Heart of Louisiana: Flesh eating plants

There are a couple of nature preserves in St. Tammany Parish where the plants need more than sunshine and water to survive.  There are a variety of carnivorous, insect-eating plants that thrive in the long leaf pine savannas of the North Shore.

"It's a beautiful habitat, but if you look close there's lots of diabolical things going on out there," said Newlyn McInnis of the Nature Conservancy.

This long leaf pine savanna is an area characterized by pines with their sphere-shaped clusters of long needles and large cones that stand tall above grassland.

"These savannas host more rare species than any habitat in Louisiana.  In fact the long leaf pine savannas have some of the highest diversity of plant species of any habitat in North America."

McInnis manages two long leaf pine savannas in St. Tammany, the Lake Ramsay and the Abita Creek Flatwoods Preserves.

"This is the pale grass pink orchids."

Here, nature should be observed and enjoyed up close.  Because mixed in with the tall grasses and wild flowers are several types of carnivorous plants.

"Normally it's bugs that eat plants.  But here the tables are turned and the plants are eating the bugs."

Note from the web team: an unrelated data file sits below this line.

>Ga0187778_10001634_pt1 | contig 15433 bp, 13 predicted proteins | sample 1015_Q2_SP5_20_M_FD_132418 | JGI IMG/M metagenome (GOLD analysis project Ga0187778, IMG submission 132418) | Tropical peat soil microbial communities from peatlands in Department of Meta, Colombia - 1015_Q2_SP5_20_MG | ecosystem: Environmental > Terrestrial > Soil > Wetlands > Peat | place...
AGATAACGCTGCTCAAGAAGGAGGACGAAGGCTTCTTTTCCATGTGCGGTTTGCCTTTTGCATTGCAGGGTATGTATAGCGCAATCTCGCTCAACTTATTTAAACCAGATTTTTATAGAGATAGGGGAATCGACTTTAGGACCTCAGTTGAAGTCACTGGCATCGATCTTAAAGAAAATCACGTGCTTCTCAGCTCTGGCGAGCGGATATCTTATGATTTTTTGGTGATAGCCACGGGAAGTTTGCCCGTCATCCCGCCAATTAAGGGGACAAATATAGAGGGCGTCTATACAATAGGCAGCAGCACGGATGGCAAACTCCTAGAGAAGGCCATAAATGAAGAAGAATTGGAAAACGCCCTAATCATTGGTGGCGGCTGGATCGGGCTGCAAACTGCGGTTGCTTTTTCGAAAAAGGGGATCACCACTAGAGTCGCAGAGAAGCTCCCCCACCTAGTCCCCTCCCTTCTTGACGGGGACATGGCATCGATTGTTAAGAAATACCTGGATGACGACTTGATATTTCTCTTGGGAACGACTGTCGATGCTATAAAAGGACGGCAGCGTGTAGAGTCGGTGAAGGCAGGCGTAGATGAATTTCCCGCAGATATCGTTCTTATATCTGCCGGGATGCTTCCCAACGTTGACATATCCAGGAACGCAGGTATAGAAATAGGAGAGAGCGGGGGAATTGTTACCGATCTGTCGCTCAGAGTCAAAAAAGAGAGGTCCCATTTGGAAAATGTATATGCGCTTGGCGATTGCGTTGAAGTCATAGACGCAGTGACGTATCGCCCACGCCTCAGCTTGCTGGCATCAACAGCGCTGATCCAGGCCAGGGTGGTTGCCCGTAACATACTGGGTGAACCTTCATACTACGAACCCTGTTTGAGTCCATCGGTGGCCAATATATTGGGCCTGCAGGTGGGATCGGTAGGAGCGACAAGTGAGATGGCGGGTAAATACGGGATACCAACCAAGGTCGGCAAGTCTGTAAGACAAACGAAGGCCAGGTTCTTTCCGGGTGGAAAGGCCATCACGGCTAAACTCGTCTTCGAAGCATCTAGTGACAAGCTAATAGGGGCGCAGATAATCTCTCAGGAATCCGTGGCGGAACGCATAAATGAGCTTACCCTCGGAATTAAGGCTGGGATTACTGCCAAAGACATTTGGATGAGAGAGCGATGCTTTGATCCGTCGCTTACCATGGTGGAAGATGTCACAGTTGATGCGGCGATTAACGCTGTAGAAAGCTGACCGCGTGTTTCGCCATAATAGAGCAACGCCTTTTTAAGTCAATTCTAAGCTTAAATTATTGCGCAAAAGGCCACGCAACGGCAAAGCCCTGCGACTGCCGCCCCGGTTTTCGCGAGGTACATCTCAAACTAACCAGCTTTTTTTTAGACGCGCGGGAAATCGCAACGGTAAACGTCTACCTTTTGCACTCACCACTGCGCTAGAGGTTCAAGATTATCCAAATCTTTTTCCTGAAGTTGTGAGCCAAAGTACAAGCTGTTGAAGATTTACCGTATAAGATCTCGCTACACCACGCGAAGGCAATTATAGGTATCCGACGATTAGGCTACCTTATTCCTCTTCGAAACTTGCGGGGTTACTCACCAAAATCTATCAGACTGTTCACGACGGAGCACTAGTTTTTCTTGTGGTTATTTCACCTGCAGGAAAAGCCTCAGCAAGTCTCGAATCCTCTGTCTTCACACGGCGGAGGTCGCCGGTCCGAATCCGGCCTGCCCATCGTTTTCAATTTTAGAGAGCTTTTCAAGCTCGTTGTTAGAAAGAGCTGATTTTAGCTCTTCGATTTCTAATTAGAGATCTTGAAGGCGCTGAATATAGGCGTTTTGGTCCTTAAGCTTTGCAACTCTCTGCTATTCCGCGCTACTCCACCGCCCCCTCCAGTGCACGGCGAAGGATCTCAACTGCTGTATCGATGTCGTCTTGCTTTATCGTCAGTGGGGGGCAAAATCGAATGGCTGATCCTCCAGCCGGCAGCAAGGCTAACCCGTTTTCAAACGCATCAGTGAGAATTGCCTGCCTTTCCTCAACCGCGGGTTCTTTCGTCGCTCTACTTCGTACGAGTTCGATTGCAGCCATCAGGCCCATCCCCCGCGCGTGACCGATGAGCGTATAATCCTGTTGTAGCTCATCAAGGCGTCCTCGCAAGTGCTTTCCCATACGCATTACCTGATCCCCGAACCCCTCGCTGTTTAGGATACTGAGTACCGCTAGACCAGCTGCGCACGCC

The most noticeable of the bug-eating plants is the yellow pitcher plant.   It features a tube with a lid that keeps out the rainwater but it allows insects to crawl in.

"The insect will fly or crawl up to get that nectar on the lip of the pitcher and invariably then they peer inside and see this wonderful treasure trove of lots of nectar down in the bottom of the pitchar. So they start to crawl down, head first."

But the bugs tumble into a fluid that stuns and drowns them.  And slowly over days and weeks, the dead insects nourish the plants.

McInnis points to an open plant.  "Oh yeah, this has been a hungry one. It's full of, looks like ant body parts. So there's been a lot of death and destruction going on here."

There's also a plant called the parrot pitcher, where bugs are lured inside a small hole in the beak-like end of the plant.  And tucked away beneath the grass you find the tiny sun dew plant.

"The insect will be attracted to the dew like drops, will fly and land or will crawl onto the leaf surface and will just start getting stuck.  And the more they fight it the more the hairs get all tangled around it.  And it sends a message to the leaf to actually curl up," McInnis said as she pointed to the curled up leaf.

To keep these pine savannas healthy they have to be set on fire every two to three years to clear out the underbrush.   This area was burned just a few months ago, and already it's lush and green and bursting with new life.

"It knocks back the shrubs, it releases fertilizers, the ash to the soil.   It's just like hitting the refresh button on your computer."

And visiting one of these protected sites, and getting a glimpse of their natural beauty and unusual carnivorous plants is like hitting your own refresh button. 

The Nature Conservancy's Lake Ramsay preserve is located just north of Covington.  The Abita Creek Preserve is a few miles north of the town of Abita Springs.  Both feature hiking trails.